A judge on Thursday dismissed one of three lawsuits challenging Wisconsin's divisive law restricting union bargaining rights, but left open the possibility it could be filed again with slightly different plaintiffs.
Dane County Circuit Judge Maryann Sumi dismissed the lawsuit filed on behalf of the county by Democratic County Executive Kathleen Falk. The judge said Falk can't sue because state law forbids an agency or arm of government _ like a county _ from challenging the constitutionality of state laws.
Falk and Dane County Board Chairman Scott McDonell, however, also have requested to challenge the law as private citizens. Sumi said she was not yet considering that request and a hearing on that issue had not been scheduled as of Thursday.
Falk's lawsuit alleged both that lawmakers broke Wisconsin's open meetings law and violated the constitution by passing the collective bargain bill without the proper quorum.
Republicans said they stripped spending items from the bill so it could pass with the lower quorum requirement while all 14 Senate Democrats were on the run in Illinois. Falk alleged spending items remained, requiring at least 20 senators to be present for the vote.
Falk issued a statement saying Thursday's ruling doesn't resolve the questions she raised in the lawsuit.
State Department of Justice spokesman Bill Cosh said the agency was pleased with the ruling, but the department would continue efforts to defend the lawsuit should it be kept alive with Falk and McDonell named as plaintiffs in their capacity as private taxpayers.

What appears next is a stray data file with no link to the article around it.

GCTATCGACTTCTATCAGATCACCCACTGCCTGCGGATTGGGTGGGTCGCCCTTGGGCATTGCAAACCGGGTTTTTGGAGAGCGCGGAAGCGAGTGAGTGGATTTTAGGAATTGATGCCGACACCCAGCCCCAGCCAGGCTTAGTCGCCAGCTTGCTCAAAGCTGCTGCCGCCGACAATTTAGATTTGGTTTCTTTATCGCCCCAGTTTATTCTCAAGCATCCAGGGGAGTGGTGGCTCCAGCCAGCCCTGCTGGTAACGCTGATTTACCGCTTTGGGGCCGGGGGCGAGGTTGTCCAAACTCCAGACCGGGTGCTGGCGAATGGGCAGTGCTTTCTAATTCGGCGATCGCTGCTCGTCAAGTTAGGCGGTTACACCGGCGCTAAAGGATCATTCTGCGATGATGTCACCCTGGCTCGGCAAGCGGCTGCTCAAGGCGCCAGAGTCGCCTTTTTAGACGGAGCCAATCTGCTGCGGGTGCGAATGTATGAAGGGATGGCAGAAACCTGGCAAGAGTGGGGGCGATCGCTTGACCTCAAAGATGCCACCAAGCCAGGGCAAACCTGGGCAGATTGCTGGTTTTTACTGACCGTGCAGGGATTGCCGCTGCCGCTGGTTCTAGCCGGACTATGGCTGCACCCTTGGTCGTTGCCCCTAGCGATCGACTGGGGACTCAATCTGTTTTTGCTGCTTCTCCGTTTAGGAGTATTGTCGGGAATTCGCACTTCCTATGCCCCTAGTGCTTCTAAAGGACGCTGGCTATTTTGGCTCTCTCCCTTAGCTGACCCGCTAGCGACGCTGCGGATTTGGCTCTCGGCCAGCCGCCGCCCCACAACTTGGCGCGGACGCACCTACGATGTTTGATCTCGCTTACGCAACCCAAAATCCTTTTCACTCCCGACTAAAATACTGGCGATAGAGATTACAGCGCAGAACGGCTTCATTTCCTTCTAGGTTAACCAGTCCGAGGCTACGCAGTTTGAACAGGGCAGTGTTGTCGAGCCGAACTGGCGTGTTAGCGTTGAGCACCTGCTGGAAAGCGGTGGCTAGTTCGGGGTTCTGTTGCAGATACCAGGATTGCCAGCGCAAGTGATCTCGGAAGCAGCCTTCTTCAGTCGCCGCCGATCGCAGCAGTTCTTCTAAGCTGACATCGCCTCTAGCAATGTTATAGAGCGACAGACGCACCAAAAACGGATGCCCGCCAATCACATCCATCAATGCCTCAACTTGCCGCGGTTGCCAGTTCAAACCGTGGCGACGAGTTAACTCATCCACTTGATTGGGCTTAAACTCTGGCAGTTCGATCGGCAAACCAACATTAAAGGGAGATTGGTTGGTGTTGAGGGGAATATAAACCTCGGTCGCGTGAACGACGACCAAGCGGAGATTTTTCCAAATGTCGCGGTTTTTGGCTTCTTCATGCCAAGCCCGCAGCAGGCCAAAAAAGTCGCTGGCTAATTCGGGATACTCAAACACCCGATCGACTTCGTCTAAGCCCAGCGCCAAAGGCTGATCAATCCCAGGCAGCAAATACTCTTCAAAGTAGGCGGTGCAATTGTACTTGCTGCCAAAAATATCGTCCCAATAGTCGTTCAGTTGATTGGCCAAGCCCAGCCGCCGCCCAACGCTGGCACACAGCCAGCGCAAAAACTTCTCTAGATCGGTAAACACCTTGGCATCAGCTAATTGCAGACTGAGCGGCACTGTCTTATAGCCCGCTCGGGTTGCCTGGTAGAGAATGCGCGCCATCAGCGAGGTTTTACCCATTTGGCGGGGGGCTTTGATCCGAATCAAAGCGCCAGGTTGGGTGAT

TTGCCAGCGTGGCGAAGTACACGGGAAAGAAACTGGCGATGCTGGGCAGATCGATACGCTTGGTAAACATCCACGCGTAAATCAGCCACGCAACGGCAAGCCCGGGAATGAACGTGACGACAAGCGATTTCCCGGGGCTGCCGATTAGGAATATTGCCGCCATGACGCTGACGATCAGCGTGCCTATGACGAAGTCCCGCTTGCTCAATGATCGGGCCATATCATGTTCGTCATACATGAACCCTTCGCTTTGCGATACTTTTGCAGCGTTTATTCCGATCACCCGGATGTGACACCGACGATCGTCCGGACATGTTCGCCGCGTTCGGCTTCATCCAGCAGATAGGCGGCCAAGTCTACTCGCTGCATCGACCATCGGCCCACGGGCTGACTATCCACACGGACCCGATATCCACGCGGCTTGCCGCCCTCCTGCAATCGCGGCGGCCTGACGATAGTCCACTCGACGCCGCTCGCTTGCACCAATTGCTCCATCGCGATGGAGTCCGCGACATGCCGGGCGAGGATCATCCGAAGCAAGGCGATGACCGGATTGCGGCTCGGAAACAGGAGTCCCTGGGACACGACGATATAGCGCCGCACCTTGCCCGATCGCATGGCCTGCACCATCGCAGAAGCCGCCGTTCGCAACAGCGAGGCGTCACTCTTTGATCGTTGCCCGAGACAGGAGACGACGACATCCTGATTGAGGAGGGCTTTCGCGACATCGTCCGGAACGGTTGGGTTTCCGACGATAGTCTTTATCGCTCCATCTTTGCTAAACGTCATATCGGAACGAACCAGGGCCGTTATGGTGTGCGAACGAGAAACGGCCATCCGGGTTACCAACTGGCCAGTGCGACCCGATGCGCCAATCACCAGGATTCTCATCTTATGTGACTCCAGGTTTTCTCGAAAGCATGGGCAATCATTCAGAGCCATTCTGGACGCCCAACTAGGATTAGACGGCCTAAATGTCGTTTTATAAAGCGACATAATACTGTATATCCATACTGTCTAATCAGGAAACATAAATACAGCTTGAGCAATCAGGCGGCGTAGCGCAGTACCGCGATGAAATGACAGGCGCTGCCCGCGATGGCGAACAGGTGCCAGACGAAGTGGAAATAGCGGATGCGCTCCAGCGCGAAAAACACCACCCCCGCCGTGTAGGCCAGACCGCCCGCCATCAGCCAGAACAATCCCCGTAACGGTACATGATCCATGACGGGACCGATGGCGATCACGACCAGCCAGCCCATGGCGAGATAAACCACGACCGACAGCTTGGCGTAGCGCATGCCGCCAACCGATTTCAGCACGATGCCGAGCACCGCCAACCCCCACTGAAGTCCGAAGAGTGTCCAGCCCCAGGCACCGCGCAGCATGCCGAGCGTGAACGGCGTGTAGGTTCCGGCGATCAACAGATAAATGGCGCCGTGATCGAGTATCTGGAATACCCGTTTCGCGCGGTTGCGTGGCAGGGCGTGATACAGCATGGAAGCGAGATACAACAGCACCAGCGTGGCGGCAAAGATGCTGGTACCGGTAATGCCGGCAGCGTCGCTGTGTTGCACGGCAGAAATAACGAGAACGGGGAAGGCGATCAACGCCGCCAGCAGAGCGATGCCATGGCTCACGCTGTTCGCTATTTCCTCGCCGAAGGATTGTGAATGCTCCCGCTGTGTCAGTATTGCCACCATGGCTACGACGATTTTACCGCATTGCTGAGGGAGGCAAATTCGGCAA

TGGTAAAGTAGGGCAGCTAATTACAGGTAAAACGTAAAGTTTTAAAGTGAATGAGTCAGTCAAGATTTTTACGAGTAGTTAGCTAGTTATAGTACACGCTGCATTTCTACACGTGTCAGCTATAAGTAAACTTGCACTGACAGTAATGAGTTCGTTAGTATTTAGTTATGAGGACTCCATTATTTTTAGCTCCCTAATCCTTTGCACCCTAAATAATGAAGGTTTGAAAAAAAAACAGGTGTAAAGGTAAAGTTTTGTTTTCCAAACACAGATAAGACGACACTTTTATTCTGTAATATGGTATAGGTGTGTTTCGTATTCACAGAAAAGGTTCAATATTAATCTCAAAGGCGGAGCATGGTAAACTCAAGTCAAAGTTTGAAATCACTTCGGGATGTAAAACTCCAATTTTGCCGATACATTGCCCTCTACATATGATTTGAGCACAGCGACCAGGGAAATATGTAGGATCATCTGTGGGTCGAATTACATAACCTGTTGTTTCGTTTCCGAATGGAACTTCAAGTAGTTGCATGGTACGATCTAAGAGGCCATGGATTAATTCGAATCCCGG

Another lawsuit brought by the Dane County district attorney, also alleging the state open meetings law was violated in the process of passing the bill, is ongoing. Sumi indefinitely blocked enactment of the law earlier this month while she considers that case.
A third lawsuit challenging the law pushed by Republican Gov. Scott Walker has been brought by firefighters and other public workers.
The law in question takes away nearly all collective bargaining rights from public workers and also forces state employees to contribute more toward their pension and health care benefits, amounting to an 8 percent pay cut. Those deductions were supposed to have started earlier this month but are on hold per Sumi's earlier ruling.
The Walker administration is asking the Wisconsin Supreme Court to dismiss the original lawsuit brought by the Dane County district attorney and undo the order putting the law on hold. The court has not said whether it will take the case or not.
Republican legislators passed the law in March despite a bitter standoff that resulted in 14 Senate Democrat fleeing to Illinois for three weeks and pro-union protests that drew as many as 85,000 people to the Capitol.
Another rally organized by tea party supporters and featuring former vice presidential candidate Sarah Palin was expected to attract thousands to the Capitol on Saturday.